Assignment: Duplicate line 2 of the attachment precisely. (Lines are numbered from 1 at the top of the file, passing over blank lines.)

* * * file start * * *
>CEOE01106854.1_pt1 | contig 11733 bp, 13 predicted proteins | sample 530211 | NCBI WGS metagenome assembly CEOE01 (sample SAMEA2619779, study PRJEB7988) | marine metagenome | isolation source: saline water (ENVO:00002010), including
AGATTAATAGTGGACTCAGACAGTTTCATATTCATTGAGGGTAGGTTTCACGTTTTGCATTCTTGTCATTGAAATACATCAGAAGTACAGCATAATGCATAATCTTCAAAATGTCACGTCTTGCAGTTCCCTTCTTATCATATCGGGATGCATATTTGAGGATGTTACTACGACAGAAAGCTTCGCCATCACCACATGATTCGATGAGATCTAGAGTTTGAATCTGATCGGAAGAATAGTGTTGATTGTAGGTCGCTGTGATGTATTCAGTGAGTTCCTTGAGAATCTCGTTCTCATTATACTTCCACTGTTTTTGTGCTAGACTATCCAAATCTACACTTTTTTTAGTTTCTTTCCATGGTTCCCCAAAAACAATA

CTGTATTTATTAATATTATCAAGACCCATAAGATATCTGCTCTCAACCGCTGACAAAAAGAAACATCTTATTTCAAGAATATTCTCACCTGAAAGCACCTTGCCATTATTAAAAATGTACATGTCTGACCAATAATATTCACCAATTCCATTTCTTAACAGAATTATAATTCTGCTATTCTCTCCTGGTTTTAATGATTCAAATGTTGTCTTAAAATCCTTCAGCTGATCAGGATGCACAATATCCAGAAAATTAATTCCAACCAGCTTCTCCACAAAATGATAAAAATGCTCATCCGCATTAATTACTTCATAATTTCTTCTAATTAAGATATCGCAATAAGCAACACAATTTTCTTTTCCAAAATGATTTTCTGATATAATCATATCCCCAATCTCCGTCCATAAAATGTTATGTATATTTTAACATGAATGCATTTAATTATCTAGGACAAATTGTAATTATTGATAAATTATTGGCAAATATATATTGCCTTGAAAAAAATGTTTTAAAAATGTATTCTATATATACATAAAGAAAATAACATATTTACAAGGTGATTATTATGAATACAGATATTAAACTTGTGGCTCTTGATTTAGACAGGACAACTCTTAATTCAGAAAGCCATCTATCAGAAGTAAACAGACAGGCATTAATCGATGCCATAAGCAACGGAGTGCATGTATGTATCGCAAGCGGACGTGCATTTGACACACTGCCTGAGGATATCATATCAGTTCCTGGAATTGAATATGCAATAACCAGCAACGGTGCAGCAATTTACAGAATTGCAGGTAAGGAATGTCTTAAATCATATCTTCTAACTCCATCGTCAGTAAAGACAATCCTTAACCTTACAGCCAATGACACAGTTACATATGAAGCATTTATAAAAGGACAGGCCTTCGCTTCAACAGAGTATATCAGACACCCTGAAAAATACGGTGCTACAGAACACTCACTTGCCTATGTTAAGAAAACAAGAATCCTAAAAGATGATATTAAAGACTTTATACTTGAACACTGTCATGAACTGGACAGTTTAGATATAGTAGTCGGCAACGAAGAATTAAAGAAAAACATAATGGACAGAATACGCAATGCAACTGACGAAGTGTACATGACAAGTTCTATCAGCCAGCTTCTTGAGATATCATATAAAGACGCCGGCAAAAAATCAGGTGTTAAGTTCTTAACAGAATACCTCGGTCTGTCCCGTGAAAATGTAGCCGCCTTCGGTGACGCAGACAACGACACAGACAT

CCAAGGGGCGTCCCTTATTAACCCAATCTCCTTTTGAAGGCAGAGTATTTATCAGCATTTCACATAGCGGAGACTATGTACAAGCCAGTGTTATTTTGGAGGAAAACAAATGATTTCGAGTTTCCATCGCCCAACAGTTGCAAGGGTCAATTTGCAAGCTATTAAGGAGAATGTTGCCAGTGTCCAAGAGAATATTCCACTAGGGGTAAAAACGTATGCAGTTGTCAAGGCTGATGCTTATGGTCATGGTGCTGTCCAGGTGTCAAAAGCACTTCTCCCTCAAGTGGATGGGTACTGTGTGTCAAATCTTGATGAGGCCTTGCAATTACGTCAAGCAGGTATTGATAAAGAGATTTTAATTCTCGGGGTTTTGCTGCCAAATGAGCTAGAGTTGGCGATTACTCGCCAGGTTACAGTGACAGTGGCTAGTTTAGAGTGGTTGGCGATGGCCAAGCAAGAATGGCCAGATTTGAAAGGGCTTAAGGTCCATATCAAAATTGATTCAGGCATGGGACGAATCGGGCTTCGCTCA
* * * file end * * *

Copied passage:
AGATTAATAGTGGACTCAGACAGTTTCATATTCATTGAGGGTAGGTTTCACGTTTTGCATTCTTGTCATTGAAATACATCAGAAGTACAGCATAATGCATAATCTTCAAAATGTCACGTCTTGCAGTTCCCTTCTTATCATATCGGGATGCATATTTGAGGATGTTACTACGACAGAAAGCTTCGCCATCACCACATGATTCGATGAGATCTAGAGTTTGAATCTGATCGGAAGAATAGTGTTGATTGTAGGTCGCTGTGATGTATTCAGTGAGTTCCTTGAGAATCTCGTTCTCATTATACTTCCACTGTTTTTGTGCTAGACTATCCAAATCTACACTTTTTTTAGTTTCTTTCCATGGTTCCCCAAAAACAATA